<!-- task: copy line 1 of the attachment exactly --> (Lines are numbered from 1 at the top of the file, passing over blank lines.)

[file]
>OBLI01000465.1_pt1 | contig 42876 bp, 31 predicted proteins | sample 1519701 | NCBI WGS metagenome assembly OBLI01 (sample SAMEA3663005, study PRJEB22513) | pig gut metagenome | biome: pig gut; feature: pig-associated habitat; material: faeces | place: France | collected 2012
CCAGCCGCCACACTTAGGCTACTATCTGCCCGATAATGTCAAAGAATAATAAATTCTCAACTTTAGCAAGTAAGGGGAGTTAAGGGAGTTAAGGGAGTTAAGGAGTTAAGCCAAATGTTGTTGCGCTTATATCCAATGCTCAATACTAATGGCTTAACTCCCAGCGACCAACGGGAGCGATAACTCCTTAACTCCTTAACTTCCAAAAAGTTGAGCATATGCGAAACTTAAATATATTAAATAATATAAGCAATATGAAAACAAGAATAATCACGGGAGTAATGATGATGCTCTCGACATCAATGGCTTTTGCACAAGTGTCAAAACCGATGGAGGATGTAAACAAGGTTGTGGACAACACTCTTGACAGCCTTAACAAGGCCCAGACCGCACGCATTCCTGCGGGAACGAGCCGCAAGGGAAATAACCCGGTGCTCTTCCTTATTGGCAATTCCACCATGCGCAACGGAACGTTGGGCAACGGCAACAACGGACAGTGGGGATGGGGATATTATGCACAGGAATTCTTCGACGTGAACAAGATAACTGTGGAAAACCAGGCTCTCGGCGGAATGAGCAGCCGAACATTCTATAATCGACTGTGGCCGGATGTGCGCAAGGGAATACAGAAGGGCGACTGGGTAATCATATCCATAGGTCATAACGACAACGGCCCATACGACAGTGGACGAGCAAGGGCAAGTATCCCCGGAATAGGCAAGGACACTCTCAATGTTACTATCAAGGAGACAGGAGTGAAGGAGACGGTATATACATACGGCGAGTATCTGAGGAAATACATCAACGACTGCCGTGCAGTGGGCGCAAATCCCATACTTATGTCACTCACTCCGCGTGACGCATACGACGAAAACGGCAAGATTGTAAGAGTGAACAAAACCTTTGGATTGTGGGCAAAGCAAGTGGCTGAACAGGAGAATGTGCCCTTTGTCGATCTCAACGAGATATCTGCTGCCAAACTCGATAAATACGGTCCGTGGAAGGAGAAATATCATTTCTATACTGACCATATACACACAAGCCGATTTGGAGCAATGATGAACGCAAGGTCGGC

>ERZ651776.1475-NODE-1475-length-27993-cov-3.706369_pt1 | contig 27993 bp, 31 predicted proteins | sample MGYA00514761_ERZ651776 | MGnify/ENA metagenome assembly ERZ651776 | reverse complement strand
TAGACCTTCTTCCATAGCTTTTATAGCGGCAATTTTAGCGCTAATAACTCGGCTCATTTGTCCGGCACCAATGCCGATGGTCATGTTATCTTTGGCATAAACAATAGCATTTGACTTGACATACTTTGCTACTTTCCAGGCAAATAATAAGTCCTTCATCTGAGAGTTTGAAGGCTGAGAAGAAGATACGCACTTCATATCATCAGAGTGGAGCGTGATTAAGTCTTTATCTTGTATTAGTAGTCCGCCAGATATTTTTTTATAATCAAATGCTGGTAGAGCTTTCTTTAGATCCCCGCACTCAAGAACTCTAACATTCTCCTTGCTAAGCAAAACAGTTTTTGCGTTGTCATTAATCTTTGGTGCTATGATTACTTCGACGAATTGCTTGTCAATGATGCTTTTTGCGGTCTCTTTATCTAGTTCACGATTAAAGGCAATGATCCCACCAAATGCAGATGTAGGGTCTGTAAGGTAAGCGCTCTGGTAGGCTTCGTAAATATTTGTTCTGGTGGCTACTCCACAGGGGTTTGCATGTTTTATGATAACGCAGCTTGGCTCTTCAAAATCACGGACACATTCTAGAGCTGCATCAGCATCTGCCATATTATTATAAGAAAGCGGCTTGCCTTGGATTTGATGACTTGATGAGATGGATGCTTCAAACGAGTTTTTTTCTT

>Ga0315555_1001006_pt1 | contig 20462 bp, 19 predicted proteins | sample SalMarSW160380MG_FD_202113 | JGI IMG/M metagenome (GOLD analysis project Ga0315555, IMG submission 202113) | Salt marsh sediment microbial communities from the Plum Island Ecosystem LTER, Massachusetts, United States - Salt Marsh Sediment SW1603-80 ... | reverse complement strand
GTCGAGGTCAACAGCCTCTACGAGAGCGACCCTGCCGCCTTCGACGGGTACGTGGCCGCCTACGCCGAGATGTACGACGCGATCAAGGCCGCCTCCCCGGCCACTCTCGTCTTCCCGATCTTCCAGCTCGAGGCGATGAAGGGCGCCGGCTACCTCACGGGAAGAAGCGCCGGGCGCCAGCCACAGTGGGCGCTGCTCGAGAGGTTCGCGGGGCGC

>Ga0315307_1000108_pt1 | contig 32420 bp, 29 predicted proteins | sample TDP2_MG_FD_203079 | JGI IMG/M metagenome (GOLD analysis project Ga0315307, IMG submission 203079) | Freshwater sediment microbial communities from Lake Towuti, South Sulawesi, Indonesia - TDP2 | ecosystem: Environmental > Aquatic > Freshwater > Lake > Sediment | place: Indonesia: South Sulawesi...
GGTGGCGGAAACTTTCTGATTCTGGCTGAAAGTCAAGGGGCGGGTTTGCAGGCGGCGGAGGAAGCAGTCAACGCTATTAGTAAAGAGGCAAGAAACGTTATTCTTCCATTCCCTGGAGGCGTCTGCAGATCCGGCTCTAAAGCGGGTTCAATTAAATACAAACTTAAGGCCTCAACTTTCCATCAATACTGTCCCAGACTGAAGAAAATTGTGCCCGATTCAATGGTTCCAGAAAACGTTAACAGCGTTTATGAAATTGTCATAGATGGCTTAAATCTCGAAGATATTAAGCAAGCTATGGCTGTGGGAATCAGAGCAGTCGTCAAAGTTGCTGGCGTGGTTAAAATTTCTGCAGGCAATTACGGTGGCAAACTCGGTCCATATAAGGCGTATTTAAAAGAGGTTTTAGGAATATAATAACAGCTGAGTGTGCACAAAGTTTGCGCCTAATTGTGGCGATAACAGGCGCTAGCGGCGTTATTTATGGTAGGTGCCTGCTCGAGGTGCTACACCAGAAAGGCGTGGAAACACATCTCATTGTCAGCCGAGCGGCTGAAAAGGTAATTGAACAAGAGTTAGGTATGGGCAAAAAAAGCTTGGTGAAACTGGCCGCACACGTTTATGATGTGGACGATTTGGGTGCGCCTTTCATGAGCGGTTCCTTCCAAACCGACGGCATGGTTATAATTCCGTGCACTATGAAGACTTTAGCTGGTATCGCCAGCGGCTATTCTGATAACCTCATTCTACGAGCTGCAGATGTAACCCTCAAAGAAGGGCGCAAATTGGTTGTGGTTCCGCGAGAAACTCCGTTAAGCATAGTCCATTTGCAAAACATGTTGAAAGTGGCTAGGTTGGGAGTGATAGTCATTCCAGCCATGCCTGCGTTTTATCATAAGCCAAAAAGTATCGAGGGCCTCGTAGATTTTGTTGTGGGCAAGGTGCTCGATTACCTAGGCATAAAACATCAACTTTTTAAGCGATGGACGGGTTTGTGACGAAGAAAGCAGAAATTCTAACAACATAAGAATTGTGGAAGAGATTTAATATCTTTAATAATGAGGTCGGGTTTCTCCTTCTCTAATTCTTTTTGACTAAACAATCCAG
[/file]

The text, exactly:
>OBLI01000465.1_pt1 | contig 42876 bp, 31 predicted proteins | sample 1519701 | NCBI WGS metagenome assembly OBLI01 (sample SAMEA3663005, study PRJEB22513) | pig gut metagenome | biome: pig gut; feature: pig-associated habitat; material: faeces | place: France | collected 2012